Hirsi Ali also takes aim at people in the West who have an idealized vision of Islam. She has no patience with those who will repeat that it is a religion of peace and then ignore the atrocities done in its name because "that's not the real Islam." I tended to look at it that way myself -- the "this religion, which is as valid as any other religion, has been hijacked by extremists who do not represent the majority of its practitioners" stance. It's a beguiling and comforting idea, but I may have to give it up entirely in the face of her arguments. (Standard Disclaimer: No, I am not saying that all Muslims are violently inclined fundamentalist radicals. I am saying that Hirsi Ali's argument that Islam encourages its adherents to blame other people -- specifically, non-Muslims -- for their problems is compelling, and that this is a better explanation for the rise in Islamist thought and action than the idea that "they're just some bad eggs.") She states bluntly that the group-welfare-over-individual-rights mentality of most Muslim communities is in direct conflict with the ideals of the Enlightenment which underpin modern Western society, and that those who prize diversity should not do so at the expense of the individuals in those communities. And she is right. No pleasure taken in multicultural influences or warm fuzzy feelings inside because how many different groups we can see are worth the price of women being beaten and killed for "honor," children remaining uneducated for "religious purity," men being unable to advance at work because they've been inculcated with religious fatalism, and an entire "community" foundering in medieval ignorance, brutality, and sloth.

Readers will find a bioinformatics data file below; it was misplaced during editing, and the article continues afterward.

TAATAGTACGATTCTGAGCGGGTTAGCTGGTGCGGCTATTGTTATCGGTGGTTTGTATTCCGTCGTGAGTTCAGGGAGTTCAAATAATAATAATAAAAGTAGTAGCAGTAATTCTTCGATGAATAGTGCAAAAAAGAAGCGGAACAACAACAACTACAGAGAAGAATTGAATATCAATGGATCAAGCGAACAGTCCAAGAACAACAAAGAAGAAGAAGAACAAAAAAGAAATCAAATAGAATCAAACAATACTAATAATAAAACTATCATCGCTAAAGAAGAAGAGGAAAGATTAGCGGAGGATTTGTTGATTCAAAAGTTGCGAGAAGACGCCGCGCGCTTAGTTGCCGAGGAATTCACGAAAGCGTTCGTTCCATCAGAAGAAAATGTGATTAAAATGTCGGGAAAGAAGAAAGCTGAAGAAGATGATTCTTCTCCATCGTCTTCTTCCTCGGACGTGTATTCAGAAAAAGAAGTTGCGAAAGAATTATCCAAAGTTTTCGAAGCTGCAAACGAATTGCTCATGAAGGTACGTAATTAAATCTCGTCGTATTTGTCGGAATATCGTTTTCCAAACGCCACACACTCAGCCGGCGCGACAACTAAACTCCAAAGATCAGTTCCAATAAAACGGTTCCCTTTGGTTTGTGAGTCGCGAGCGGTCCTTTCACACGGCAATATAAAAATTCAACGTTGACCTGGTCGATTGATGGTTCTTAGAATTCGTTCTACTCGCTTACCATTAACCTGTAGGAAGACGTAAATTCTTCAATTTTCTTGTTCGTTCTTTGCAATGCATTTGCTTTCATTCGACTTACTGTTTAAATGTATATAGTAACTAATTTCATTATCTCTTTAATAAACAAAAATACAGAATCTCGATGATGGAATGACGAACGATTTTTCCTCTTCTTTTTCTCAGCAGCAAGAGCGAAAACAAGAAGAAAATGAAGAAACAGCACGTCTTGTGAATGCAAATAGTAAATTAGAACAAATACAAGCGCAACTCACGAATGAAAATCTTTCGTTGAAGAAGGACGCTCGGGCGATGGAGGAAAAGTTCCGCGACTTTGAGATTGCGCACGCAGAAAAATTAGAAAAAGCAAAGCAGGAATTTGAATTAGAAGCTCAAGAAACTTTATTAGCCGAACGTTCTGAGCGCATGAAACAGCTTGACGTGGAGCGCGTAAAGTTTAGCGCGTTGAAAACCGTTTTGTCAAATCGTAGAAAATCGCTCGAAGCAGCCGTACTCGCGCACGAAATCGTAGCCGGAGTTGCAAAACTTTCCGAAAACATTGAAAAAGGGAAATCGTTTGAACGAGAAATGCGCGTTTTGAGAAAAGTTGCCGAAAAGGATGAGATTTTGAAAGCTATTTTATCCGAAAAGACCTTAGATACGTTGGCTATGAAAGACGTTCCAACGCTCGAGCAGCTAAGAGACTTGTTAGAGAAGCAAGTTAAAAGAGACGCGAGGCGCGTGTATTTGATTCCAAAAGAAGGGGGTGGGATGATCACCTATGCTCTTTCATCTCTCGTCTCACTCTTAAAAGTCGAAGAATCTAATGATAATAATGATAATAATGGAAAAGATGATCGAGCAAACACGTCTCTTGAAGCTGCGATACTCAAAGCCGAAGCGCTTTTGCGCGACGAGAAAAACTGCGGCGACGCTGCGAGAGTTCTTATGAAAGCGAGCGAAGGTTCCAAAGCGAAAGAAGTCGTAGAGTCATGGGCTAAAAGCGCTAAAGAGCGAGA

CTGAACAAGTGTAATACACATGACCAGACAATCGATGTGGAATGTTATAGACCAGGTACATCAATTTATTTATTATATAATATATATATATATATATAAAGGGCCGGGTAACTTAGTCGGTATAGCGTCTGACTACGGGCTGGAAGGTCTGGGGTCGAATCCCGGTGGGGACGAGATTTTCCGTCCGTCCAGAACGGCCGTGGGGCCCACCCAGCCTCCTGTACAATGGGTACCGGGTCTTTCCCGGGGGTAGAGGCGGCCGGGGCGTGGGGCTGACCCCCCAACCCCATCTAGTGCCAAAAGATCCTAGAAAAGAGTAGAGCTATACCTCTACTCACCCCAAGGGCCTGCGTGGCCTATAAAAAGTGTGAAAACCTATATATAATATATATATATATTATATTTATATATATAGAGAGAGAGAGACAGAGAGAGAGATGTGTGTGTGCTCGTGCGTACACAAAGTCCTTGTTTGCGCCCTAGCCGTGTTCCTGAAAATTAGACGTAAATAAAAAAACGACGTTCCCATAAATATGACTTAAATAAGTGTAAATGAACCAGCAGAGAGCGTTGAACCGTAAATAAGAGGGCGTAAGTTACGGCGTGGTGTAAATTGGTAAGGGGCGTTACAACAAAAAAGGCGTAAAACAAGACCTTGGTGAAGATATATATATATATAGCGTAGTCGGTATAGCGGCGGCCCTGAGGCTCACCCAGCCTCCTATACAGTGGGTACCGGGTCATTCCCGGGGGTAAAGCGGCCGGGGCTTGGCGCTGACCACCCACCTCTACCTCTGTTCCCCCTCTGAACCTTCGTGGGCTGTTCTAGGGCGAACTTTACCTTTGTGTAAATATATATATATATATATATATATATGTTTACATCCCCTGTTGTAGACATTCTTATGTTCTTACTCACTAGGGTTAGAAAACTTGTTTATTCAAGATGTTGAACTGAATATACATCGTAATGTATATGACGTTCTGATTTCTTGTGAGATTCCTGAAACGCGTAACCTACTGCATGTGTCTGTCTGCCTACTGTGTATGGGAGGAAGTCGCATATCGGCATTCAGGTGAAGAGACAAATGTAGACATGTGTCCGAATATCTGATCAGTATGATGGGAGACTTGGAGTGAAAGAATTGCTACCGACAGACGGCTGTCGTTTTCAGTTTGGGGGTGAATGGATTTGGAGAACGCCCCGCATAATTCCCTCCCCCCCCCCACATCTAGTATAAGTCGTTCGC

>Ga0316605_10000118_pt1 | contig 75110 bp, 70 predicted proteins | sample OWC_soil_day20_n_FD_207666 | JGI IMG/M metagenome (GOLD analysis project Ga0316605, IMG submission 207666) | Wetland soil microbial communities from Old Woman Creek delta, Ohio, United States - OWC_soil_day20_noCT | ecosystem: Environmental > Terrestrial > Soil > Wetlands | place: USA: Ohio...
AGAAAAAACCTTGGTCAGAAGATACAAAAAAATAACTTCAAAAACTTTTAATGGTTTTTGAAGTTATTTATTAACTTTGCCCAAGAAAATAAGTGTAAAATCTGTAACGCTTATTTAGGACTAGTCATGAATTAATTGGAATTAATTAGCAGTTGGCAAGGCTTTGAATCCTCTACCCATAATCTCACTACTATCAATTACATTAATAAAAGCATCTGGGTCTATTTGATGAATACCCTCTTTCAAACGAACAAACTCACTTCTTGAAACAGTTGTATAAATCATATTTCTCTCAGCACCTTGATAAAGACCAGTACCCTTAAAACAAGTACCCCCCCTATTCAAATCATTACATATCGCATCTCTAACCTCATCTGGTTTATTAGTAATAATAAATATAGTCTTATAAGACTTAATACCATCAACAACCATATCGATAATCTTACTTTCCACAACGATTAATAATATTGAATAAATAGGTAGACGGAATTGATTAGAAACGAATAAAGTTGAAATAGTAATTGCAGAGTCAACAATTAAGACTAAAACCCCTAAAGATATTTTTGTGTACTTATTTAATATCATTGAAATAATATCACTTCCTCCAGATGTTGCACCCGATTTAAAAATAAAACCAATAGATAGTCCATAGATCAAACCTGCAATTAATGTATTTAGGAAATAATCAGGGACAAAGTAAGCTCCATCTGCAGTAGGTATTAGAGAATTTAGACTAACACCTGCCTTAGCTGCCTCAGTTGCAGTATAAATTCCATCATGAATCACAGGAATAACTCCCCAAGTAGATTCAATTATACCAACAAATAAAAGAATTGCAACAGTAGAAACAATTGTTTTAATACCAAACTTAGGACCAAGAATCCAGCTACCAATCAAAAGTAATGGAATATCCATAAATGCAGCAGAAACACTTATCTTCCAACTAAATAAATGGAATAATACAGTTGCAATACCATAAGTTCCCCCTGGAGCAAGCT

Hirsi Ali points out that Muslim communities in Europe and Muslim countries in the world are lagging behind in education, the sciences, culture (contributions to the arts, books, music, etc.), general health, and, where no oil is present, economic growth. Emancipation from squalor comes with emancipation from ignorance (as any student of history knows), and where ignorance is traditional she argues that tradition should be overhauled for the general good. To deny this on the basis of multiculturalism -- which too often comes down to "but they look so picturesque all different like that, and aren't we cosmopolitan!" -- is to commit the unforgivable sin of dismissal by means of patronizing contempt. To wit: "Of course women should be elected to national office. Congress needs some civilizing influences." "We can't expect blacks to do as well as whites and asians on standardized tests -- they just have too much Soul for those rigid formats. We should place more emphasis on "unstructured" "creative" types of things than academics for them -- look how they excel at sports and dance!" "But it would be culturally insensitive to insist that Muslim girls finish secondary school -- after all, tradition is the basis of their group identity." To refrain from having high expectations for a person or a group because of their "cultural context" or "natural gifts" is to declare them inherently inferior to oneself.